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Classification System: APG IV

Superregnum: Eukaryota
Regnum: Plantae
Cladus: Angiosperms
Cladus: Eudicots
Cladus: Core eudicots
Ordo: Caryophyllales

Familia: Stegnospermataceae
Genus: Stegnosperma
Species: S. cubense – S. halimifolium – S. watsonii

Stegnosperma Benth. Bot. Voy. Sulphur [Bentham] 17, t. 12. (1844)

Type species: Stegnosperma halimifolium Benth. Bot. Voy. Sulphur [Bentham] 17, t. 12. (1844)


Bentham, G. 1844. The Botany of the Voyage of H.M.S. Sulphur 17.
International Plant Names Index. 2017. Stegnosperma. Published online. Accessed: Apr. 29 2017.
Hernández-Ledesma, P., Berendsohn, W. G., Borsch, T., Mering, S. v., Akhani, H., Arias, S., Castañeda-Noa, I., Eggli, U., Eriksson, R., Flores-Olvera, H., Fuentes-Bazán, S., Kadereit, G., Klak, C., Korotkova, N., Nyffeler R., Ocampo G., Ochoterena, H., Oxelman, B., Rabeler, R. K., Sanchez, A., Schlumpberger, B. O. & Uotila, P. 2015. A taxonomic backbone for the global synthesis of species diversity in the angiosperm order Caryophyllales. Willdenowia 45(3): 281–383. DOI: 10.3372/wi.45.45301 Open access Reference page. 2017. Stegnosperma. Missouri Botanical Garden. Published on the internet. Accessed: 2017 Apr. 29.

Stegnosperma is a genus of flowering plants, consisting of four species[1] of woody plants, native to the Caribbean, Central America, and the Sonoran Desert. These are shrubs or lianas, with anomalous secondary thickening in mature stems, by successive cambia.

Leaves are alternate, entire, 2–5 cm in length, tapering at both ends. Flowers are small (5–8 mm), five-merous, with white petal-like sepals, and a superior ovary. They are arranged in short racemes, usually no more than 10 cm long, shorter in S. watsonii. The fruit is a capsule 5–8 mm in diameter: it contains small (2–3 mm) black seeds with a conspicuous reddish aril.

The genus has commonly been treated as belonging to the family Phytolaccaceae, but the APG system and APG II system, of 2003, regard it as the sole genus of its own family, the Stegnospermataceae and assign it to the order Caryophyllales in the clade core eudicots

Turner et al. suggest that S. halimifolium Bentham and S. watsonii D.J. Rogers are actually the same species, observing that specimens from the gulf coast of Sonora have intermediate characteristics. Whether one species or two, they are locally common all along the Gulf of California, where they are found on the coastal strand and some inland washes, always at low elevations (less than 600 m).


Stem and root anatomy was originally thought to be normal, but this was due to the small diameter of herbarium specimens examined by early researchers. Anomalous secondary thickening by successive cambia has been described in detail within mature stems and roots.[2][3][4]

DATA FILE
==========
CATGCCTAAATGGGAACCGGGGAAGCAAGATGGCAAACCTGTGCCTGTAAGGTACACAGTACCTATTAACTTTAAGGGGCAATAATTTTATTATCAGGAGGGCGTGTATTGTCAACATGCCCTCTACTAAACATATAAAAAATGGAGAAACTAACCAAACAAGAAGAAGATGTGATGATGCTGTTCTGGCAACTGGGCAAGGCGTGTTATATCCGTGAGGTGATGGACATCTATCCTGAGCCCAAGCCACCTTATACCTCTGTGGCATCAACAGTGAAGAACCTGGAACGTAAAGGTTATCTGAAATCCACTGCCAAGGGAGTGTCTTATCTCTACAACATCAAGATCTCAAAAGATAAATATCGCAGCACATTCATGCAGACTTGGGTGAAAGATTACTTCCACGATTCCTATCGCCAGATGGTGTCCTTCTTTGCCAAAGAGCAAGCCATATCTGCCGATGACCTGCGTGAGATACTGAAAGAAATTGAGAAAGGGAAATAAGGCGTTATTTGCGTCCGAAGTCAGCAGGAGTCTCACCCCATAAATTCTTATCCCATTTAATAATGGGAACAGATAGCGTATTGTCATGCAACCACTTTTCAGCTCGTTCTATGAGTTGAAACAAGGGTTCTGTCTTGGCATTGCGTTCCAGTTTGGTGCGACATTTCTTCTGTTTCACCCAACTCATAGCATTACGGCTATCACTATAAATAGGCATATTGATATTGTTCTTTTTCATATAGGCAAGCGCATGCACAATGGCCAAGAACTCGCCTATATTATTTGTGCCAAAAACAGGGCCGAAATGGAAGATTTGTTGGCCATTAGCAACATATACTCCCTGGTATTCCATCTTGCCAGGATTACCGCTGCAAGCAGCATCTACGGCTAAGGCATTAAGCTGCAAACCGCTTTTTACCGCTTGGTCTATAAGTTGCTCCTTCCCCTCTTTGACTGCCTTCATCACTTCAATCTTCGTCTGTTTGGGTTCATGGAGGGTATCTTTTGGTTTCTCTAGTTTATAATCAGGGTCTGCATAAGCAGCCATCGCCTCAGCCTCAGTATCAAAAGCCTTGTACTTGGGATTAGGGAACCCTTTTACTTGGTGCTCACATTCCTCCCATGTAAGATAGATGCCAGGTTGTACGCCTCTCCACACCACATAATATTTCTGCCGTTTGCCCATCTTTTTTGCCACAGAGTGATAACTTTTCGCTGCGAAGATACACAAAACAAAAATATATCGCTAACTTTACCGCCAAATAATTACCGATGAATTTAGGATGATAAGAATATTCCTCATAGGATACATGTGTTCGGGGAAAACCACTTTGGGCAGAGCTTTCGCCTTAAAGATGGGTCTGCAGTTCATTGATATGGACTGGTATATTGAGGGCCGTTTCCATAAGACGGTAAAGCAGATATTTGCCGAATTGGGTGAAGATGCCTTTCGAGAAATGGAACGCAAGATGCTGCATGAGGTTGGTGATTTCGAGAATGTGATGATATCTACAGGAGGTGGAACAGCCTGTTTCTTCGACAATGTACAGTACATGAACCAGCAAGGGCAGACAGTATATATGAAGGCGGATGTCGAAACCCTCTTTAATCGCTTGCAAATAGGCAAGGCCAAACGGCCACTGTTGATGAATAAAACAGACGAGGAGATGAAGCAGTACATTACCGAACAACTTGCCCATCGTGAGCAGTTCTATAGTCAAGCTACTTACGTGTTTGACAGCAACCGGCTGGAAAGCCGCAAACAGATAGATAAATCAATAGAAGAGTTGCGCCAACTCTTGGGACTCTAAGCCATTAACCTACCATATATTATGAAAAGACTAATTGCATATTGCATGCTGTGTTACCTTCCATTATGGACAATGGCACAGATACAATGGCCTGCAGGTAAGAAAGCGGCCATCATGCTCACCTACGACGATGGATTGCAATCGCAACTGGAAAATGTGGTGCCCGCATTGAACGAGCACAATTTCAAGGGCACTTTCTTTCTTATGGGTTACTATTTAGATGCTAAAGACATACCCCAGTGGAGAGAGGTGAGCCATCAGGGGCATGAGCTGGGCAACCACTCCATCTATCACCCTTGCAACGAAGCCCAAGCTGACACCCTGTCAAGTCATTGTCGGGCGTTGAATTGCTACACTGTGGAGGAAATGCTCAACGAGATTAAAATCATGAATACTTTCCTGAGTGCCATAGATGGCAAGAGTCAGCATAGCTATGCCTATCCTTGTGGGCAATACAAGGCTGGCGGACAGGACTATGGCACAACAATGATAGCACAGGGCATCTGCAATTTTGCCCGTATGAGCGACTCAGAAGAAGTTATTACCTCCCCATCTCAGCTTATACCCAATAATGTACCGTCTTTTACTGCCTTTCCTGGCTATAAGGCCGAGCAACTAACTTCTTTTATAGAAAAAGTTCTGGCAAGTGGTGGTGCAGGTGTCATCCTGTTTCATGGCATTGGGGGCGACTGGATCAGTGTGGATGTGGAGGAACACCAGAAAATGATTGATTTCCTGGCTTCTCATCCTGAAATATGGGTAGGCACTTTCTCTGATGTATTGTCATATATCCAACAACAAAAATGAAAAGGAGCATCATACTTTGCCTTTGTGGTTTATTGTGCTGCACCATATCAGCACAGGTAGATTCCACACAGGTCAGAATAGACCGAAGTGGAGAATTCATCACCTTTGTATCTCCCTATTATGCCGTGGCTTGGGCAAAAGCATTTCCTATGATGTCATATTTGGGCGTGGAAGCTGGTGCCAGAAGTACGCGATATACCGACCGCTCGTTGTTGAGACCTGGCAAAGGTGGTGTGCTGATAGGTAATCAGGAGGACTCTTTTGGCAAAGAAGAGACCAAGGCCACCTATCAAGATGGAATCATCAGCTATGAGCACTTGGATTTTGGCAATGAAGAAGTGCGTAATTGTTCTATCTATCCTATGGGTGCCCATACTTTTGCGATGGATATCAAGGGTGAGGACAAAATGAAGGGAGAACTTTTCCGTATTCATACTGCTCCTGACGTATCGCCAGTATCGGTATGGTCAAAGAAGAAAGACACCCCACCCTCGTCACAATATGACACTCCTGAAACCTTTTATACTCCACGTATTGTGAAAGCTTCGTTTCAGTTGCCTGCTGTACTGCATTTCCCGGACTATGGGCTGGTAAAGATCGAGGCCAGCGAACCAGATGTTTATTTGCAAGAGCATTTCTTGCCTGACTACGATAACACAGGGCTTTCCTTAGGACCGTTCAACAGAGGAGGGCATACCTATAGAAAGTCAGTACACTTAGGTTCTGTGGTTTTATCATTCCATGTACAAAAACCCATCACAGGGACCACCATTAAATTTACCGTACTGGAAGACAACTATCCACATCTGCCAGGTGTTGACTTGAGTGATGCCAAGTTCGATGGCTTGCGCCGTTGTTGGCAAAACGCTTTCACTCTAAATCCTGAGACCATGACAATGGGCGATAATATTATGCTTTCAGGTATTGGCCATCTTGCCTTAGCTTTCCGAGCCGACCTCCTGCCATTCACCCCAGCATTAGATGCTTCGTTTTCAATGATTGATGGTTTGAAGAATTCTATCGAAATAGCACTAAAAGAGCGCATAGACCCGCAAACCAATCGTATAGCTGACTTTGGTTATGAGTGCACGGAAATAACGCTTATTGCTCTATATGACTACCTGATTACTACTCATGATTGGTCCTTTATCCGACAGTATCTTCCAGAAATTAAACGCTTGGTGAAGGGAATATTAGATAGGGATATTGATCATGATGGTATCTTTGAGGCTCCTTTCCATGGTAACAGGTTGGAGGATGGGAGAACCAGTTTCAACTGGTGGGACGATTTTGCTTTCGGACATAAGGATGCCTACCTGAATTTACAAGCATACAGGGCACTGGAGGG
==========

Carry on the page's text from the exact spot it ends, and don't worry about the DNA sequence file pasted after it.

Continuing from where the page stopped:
In traditional medicine, curanderas use an extract of the root as a part of the treatment for rabies due to its emetic properties.[5] Jiménez-Estrada et al.[6] list Stegnosperma extract for treatment of headache, snakebite, and rabies. They provide an analysis of the antioxidant and antiproliferative activity of S. halimifolium.

Christenhusz, M. J. M. & Byng, J. W. (2016). "The number of known plants species in the world and its annual increase". Phytotaxa. Magnolia Press. 261 (3): 201–217. doi:10.11646/phytotaxa.261.3.1.
Horak, K. E. Anomalous Secondary Thickening in Stegnosperma. Bulletin of the Torrey Botanical Club, 1981, 108:189-209.
Bedell, H. G. A taxonomic and morphological re-evaluation of Stegnospermaceae (Caryophyllales). Systematic Botany, 1980, 5:419-431.
S. Carlquist. Wood and Stem Anatomy of Stegnosperma (Caryophyllales); Phylogenetic Relationships; Nature of Lateral Meristems and Successive Cambial Activity. JAWA Journal, 1999, 20(2):149—163.
R. E. Dimayuga, R. F. Murillo, and M. L. Pantoja. Traditional Medicine of Baja California Sur (Mexico) II. Journal of Ethnopharmacology, 1987, 20:209-222.

Manuel Jiménez-Estrada, Carlos Velázquez-Contreras, Adriana Garibay-Escobar, Davisela Sierras-Canchola, Ricardo Lapizco-Vázquez, Carolina Ortiz-Sandoval, Armando Burgos-Hernández and Ramón Enrique Robles-Zepeda. In vitro antioxidant and antiproliferative activities of plants of the ethnopharmacopeia from northwest of Mexico. BMC Complementary and Alternative Medicine, 2013, 13:12.

Raymond M. Turner, Janice E. Bowers, and Tony L. Burgess, Sonoran Desert Plants: an Ecological Atlas (Tucson: The University of Arizona Press, 1995) pp. 373–375

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